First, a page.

What do Jews, atheists, agnostics, evangelicals have in common?

“Jews get 18.7 questions right, on average. Self-described atheists and agnostics also display relatively high levels of religious knowledge, correctly answering an average of 17.9 and 17.0 questions, respectively,” Pew said Tuesday.

“Protestants as a whole correctly answer an average of 14.3 questions, with members of the evangelical Protestant tradition (15.5) doing best within this group,” the report said.

The research concluded that U.S. adults generally can answer basic questions about the Bible and Christianity, but they struggle when asked about key points of other world religions.

Many even are unfamiliar with what the U.S. Constitution says about religion as it relates to elected officials.

The Pew Research Center quizzed nearly 11,000 U.S. adults on various topics, and while surveys often ask people about their opinions, “this one was different,” Pew said.

It asked 32 fact-based, multiple-choice questions about religious topics.

“The average U.S. adult is able to answer fewer than half of them (about 14) correctly,” the report said.

“Overall, eight-in-ten U.S. adults correctly answer that in the Christian tradition, Easter commemorates the resurrection of Jesus – rather than the Crucifixion, the Ascension to heaven or the Last Supper. A similar share know that the Christian doctrine of the Trinity holds that there is one God in three persons – the Father, the Son and the Holy Spirit. Eight-in-ten Americans correctly identify Moses as the biblical figure who led the Exodus from Egypt, and David as the one who killed an enemy by slinging a stone, while seven-in-ten know that Abraham is the biblical figure who exhibited a willingness to sacrifice his son in obedience to God.”

Also, nine in 10 correctly said an atheist is someone who does not believe in God, and even the basics of Islam are common knowledge, with six in 10 knowing Ramadan is a holy month for Muslims.

“On the other hand, Americans are less familiar with some basic facts about other world religions, including Judaism, Buddhism and Hinduism. Just three-in-ten U.S. adults know that the Jewish Sabbath begins on Friday, one-quarter know that Rosh Hashana is the Jewish New Year, and one-in-eight can correctly identify the religion of Maimonides (an influential Jewish scholar in the Middle Ages).

“Roughly one-in-five Americans (18 percent) know that the ‘truth of suffering’ is among Buddhism’s four ‘noble truths,’ and just 15 percent correctly identify the Vedas as a Hindu text.”

Many were unfamiliar with the size of religious minorities in the U.S., and only 27 percent knew that the Constitution states there shall be “no religious test” for U.S. officeholders. Fifteen percent thought the Constitution demands elected officials “affirm that all men are endowed by their Creator with certain unalienable rights, and 12 percent think the Constitution requires elected officials to be sworn in using the Bible.”

The findings are from a survey done online Feb. 4 to 19 of 10,971 respondents. The study was conducted mostly of members of Pew Research Center’s American Trends Panel (a nationally representative panel of randomly selected U.S. adults recruited from landline and cellphone random-digit-dial surveys and an address-based survey), supplemented by interviews with members of the Ipsos KnowledgePanel. The margin of sampling error for the full sample is plus or minus 1.5 percentage points.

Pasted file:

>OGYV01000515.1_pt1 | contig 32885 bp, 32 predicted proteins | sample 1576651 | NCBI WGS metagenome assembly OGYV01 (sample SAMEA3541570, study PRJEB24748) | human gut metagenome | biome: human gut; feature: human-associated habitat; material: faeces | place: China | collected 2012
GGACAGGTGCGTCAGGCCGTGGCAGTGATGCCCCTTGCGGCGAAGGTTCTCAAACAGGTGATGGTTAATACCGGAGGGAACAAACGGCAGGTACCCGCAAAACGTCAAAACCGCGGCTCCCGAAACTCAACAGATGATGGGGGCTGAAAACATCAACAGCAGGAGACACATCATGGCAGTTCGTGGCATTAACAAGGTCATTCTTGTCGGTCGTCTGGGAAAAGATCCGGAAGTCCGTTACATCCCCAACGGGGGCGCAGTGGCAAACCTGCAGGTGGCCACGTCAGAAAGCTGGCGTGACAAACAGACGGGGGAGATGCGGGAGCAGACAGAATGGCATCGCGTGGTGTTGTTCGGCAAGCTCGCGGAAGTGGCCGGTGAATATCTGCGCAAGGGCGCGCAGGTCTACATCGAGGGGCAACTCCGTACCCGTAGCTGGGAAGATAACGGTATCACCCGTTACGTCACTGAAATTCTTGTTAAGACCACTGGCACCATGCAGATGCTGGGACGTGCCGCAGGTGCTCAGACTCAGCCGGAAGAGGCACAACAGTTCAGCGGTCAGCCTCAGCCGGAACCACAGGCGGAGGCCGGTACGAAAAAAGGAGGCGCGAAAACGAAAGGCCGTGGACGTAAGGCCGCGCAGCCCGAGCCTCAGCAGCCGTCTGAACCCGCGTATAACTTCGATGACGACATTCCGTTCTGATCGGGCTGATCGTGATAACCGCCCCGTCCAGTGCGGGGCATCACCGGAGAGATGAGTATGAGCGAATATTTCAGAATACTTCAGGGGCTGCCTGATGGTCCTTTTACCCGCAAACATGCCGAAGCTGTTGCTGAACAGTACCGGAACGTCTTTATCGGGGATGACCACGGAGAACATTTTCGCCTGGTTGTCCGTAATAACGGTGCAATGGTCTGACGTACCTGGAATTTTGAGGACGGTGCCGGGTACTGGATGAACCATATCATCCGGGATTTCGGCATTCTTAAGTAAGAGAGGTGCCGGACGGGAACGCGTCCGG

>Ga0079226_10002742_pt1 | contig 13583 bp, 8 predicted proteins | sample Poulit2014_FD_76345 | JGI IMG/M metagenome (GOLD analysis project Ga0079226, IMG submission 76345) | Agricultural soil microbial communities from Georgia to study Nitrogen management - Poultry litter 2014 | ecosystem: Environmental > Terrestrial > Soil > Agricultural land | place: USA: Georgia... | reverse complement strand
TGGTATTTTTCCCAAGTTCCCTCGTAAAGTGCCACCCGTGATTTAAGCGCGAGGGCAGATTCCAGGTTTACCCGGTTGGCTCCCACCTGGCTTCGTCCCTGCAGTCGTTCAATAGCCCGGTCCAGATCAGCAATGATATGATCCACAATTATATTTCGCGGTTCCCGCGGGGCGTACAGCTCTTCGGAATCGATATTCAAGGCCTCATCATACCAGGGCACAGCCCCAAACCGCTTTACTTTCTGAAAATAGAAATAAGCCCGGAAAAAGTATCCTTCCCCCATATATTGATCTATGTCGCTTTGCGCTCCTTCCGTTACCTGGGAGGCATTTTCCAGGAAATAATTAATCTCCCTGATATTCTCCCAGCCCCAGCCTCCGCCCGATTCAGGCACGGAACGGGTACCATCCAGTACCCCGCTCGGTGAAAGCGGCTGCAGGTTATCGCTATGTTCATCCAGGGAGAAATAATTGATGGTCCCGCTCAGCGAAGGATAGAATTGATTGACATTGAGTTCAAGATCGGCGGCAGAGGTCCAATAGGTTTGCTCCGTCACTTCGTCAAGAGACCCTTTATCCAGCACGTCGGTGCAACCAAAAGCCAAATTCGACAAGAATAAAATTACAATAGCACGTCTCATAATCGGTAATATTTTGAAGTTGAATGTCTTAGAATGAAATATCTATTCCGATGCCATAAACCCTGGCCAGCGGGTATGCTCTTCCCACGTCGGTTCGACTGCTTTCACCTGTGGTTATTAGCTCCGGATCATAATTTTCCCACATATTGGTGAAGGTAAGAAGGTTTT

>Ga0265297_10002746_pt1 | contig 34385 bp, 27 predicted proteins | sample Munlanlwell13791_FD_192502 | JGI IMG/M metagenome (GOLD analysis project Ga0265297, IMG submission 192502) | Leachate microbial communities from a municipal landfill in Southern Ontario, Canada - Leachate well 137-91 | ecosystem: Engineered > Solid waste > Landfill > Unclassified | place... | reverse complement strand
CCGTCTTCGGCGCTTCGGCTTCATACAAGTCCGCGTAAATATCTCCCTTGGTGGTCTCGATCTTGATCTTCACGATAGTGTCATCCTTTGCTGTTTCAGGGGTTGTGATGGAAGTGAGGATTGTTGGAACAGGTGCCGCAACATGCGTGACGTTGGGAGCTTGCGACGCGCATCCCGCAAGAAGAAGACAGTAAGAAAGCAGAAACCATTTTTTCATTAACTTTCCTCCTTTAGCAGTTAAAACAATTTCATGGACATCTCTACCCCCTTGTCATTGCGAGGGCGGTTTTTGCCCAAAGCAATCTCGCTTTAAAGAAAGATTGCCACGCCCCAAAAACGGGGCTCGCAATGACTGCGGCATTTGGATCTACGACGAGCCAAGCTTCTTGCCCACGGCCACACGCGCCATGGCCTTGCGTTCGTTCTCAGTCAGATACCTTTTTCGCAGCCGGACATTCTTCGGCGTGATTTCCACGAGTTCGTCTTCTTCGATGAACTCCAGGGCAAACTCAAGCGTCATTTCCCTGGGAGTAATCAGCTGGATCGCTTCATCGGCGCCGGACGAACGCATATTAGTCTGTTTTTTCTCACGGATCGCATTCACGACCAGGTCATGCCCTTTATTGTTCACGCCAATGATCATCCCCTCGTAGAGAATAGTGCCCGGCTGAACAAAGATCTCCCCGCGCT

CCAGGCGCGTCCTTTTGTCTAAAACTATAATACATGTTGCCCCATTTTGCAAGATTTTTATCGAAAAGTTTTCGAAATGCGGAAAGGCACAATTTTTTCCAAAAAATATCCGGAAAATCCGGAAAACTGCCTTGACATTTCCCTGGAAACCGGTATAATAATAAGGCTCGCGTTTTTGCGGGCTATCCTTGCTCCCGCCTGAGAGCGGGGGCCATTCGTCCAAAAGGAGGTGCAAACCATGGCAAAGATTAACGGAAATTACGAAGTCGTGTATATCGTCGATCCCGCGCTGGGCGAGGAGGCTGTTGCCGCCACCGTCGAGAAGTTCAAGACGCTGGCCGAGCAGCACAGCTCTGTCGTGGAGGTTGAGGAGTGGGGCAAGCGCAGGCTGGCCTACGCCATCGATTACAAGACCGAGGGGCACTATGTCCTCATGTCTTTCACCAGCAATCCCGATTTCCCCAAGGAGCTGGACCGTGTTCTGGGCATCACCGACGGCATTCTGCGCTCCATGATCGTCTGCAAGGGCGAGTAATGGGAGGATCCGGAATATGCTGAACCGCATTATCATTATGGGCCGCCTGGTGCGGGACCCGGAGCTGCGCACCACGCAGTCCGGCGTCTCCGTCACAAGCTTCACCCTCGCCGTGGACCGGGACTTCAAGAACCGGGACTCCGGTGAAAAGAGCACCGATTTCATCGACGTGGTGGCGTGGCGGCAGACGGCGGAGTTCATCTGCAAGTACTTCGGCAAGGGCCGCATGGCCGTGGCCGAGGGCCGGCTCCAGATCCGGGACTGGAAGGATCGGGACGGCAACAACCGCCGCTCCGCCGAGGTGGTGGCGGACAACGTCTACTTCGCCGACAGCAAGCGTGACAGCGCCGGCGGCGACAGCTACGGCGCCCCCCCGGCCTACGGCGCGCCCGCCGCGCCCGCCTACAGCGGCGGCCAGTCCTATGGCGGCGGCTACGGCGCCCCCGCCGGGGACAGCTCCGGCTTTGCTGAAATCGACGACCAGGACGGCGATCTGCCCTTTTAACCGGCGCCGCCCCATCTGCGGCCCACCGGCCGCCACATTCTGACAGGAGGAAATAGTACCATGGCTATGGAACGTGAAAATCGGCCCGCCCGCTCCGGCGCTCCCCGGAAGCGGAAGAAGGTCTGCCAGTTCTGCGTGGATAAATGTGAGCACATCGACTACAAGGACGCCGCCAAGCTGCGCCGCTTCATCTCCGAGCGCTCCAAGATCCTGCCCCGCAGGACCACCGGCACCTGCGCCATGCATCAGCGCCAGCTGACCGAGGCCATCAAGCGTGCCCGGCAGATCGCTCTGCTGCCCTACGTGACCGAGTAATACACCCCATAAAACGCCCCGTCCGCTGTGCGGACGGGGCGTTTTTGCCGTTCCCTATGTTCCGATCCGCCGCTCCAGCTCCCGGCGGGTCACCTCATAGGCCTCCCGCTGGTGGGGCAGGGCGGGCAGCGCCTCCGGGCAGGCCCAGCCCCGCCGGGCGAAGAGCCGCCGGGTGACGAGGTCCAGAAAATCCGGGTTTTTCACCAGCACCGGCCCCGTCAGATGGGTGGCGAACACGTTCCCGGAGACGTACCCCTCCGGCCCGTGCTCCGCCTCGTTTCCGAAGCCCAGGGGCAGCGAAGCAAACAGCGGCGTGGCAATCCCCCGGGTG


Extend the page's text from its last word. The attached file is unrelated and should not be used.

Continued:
Its 32 questions included 14 about the Bible and Christianity, 13 about other world religions, two about atheism and agnosticism, two about religious minorities and one about the Constitution.

Only 9 percent of respondents were able to get as many as 25 questions right.

Jews and atheists may have scored the highest partly because they are “highly educated” groups, Pew said.

“Among Christians, knowledge of the Bible and Christianity is closely linked both with the amount of effort respondents say they invest in learning about their faith and with their religious background. Christians who say they regularly spend time learning about their own religion (for example, reading scripture, visiting websites, listening to podcasts, reading books or magazines, or watching television) answer more questions correctly about the Bible and Christianity than do those who say they make such efforts to learn about their faith less often (9.4 questions right out of 14 total, vs. 6.8),” the report said.

It also revealed:

  • Only half of Catholics correctly answered the question about transubstantiation.
  • Only 20 percent know Protestantism teaches that salvation comes through faith alone.
  • Half were able to explain “prosperity gospel” is the idea that “those of strong faith will be blessed by God with financial success and good health.”

“This is the second time Pew Research Center has tested how much U.S. adults know about religion. The first survey, conducted in 2010, found that atheists, agnostics, Jews and Mormons were the top performers, while in the new survey, atheists, Jews, agnostics and evangelical Protestants scored highest. However, there are several important differences between the two surveys that make them not directly comparable. To begin with, many of the questions asked in the new survey were not asked in 2010. Just 12 of the 32 current knowledge questions appeared on the 2010 survey, and all the repeated questions have been modified in ways that make direct comparisons impossible,” Pew said.

In 2010, the survey also was done by phone.

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